10 January 2009

Another Industry Is Catching Up

So far this year not much new in news stories about Baby Boomers.  Here’s one I’ve already blogged:

nielsenBoomers: The Overlooked Media Sweet Spot
For media planners and buyers, step one is understanding the importance of Boomers in terms of spending power.

Now another industry is catching up:

usatoday Older folks like Wii, PCs and cellphones, too 
by Edward C. Baig
The topic of technology and aging takes center stage this weekend at the Consumer Electronics Show in Las Vegas. On Saturday, CES hosts the first Silvers Summit, a showcase for products and services dedicated to keeping aging Boomers engaged, entertained and healthy.

lat Grandparents get their widgets on
by Michelle Maltais
The boomer demographic is relatively tech savvy. More than 7 million own gaming systems even though they aren't parents, and 29 million own digital video recorders … Though seniors get their own tech summit at CES, products oriented specifically toward them occupy only a small section of the show floor. But the summit's founder said the growth potential could become too seductive to ignore. "Boomers are going to demand that these things are there -- for themselves and their parents," Raskin said.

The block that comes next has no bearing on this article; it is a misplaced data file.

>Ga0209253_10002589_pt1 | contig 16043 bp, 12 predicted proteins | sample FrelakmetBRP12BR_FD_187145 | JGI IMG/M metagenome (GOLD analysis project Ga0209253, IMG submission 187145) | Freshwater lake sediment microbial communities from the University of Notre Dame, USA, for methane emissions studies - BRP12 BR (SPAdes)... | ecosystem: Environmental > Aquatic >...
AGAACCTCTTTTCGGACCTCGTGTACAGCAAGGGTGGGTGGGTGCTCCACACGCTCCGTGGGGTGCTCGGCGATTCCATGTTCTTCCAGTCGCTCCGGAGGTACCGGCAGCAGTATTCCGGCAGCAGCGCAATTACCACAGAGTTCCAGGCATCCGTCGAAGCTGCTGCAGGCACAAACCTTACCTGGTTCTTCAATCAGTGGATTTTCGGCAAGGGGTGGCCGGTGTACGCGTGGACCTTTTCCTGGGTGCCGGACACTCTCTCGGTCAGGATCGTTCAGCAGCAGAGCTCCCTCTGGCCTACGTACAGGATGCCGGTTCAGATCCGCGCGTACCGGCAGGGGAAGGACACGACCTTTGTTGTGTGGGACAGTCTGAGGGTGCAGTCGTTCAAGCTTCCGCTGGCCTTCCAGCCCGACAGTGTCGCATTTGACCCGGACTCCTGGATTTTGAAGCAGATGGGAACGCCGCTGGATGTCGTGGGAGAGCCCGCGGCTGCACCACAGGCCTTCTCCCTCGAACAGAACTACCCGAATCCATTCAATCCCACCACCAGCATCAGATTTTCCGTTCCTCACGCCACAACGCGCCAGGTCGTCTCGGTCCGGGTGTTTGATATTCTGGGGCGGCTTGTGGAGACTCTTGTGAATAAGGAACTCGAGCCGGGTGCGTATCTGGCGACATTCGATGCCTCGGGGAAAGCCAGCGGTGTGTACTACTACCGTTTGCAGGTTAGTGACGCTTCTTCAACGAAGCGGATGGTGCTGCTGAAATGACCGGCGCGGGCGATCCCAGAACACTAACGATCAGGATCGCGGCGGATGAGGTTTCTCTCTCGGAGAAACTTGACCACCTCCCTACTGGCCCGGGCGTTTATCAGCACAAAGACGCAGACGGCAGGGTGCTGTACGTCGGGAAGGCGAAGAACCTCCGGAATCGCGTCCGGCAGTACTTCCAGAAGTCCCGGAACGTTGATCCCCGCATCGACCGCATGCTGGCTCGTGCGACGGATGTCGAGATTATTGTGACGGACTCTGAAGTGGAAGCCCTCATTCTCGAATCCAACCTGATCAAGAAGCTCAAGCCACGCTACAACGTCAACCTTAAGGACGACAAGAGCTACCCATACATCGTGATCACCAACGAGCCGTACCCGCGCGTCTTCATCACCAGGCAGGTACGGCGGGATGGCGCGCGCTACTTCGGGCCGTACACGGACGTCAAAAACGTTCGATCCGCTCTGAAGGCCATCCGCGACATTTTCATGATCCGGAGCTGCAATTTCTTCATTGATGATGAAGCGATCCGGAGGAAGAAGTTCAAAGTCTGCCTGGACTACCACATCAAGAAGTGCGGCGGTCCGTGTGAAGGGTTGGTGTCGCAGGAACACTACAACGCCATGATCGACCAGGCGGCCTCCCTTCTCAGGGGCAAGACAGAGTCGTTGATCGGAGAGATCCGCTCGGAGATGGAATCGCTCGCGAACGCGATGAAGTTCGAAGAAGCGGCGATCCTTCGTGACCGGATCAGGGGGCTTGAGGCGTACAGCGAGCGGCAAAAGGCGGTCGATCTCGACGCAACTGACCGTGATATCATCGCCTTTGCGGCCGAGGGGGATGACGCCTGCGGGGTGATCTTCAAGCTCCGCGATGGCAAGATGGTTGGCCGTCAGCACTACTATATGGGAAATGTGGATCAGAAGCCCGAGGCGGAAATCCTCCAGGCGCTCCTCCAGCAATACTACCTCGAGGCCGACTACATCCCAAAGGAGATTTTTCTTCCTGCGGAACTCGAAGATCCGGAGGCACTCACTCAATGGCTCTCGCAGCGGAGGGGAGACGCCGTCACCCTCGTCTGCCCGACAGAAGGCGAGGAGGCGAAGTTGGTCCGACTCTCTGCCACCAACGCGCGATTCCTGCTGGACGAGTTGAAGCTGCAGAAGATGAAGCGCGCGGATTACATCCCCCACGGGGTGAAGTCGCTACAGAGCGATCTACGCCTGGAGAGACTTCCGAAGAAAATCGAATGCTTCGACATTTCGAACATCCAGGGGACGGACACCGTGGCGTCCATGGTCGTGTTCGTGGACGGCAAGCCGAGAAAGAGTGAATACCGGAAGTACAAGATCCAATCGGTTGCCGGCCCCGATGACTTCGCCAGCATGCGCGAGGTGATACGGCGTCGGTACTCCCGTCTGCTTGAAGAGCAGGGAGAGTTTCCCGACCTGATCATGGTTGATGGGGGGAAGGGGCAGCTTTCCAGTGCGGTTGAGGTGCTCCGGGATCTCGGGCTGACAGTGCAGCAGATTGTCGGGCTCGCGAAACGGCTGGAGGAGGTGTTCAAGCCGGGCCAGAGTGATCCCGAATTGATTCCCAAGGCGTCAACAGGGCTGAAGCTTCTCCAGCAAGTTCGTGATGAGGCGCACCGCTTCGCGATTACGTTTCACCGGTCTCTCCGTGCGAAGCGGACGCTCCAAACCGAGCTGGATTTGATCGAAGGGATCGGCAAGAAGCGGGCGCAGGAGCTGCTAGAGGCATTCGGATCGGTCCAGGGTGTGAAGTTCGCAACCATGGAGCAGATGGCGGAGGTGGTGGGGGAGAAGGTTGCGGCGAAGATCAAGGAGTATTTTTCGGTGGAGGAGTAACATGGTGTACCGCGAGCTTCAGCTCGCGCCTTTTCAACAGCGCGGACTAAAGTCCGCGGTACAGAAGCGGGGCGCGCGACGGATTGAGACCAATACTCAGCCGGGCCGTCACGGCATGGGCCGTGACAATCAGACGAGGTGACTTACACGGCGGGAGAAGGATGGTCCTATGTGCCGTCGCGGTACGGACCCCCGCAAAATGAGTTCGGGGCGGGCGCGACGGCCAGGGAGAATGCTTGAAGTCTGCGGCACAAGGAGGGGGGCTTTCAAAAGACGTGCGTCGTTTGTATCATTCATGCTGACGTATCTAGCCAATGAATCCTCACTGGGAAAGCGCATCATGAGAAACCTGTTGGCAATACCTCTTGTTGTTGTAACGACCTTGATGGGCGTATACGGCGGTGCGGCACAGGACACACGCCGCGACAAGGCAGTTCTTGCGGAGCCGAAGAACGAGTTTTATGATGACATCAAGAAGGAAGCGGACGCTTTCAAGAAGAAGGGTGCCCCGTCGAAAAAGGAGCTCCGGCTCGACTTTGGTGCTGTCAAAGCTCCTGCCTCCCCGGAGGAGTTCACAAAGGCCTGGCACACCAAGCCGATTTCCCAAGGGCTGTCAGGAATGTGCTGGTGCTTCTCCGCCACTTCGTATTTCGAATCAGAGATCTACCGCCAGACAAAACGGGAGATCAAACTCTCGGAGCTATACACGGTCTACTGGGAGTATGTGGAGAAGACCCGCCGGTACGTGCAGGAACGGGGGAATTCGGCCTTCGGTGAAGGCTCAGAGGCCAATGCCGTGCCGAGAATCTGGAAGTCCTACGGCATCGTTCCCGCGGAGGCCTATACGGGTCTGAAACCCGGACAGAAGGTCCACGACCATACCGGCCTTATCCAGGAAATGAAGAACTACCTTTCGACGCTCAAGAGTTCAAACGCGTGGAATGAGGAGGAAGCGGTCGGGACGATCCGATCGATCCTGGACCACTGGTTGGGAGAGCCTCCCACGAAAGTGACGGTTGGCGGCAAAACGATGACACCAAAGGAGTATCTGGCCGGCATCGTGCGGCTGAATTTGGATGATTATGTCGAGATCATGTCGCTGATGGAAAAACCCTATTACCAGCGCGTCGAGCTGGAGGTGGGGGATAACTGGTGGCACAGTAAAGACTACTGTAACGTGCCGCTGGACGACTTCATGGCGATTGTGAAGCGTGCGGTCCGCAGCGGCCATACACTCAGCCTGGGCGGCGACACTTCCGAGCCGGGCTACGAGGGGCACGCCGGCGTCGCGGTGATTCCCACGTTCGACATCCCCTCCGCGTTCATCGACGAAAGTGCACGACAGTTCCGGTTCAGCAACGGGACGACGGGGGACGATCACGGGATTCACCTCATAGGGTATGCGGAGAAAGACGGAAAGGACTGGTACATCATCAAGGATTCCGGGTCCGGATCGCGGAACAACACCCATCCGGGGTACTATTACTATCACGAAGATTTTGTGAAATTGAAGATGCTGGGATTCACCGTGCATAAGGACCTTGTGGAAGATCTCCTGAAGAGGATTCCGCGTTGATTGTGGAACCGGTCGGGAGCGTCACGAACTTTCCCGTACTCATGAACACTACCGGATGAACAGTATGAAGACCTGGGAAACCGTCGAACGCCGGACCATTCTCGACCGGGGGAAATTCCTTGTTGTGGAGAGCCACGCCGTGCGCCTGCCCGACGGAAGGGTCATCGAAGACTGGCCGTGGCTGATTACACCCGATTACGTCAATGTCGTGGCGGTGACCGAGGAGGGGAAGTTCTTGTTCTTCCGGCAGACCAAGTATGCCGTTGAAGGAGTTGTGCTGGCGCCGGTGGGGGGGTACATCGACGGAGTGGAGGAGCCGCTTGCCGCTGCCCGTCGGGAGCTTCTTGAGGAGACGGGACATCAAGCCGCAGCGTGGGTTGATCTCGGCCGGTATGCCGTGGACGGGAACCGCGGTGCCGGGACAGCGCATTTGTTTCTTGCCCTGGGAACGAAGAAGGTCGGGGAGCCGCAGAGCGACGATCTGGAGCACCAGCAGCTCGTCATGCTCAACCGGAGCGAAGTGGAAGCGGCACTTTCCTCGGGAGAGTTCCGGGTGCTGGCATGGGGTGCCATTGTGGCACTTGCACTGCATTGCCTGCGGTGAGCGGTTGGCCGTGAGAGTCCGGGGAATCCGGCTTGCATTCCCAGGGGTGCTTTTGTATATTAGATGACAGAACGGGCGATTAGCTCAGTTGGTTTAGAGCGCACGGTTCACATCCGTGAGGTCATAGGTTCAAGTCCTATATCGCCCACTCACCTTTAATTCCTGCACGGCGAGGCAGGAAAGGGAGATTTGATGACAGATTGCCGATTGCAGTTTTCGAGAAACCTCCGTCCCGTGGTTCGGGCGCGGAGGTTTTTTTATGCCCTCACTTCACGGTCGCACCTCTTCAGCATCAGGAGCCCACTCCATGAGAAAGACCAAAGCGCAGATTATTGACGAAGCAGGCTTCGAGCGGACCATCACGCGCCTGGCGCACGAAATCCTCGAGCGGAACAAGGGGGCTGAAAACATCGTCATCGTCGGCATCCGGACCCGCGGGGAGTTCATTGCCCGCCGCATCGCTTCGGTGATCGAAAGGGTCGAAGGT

Tech Marketers' Next Opportunity: Boomers
by Laurie Sullivan
onlinemediaIncreasingly savvy baby boomers - who … control billions in disposable income - could be the target for tech marketers during the next few years…

Two quotes from my book, originally published in early 2005:


And there are dozens of posts on this blog that gab about Boomers and technology.

ces But it’s fun to read about the many products showcased at The Consumer Electronics Show.

09 January 2009

Chico’s and Younger Women

bg Here’s something that tickled me:

Colleague and intrepid blogger/marketer Brent Green recently posted about Chico’s and their catalog:

Chico's and Baby Boomer Women ... NOT
chicos2 A few days ago I was visiting my neighbors Paul and Julie and noticed a Chico’s catalog … I started casually flipping pages. And flipping more. And backtracking and re-flipping. I became aghast, so I counted photos. In the “25th Anniversary Collections” catalog I counted sixty-two photos. Sixty-one photos depict women comfortably under 40. Most appear to be between 25 and 35.

I talked about Brent and his observations in recent online presentation, also mentioning a post of mine from July 2008: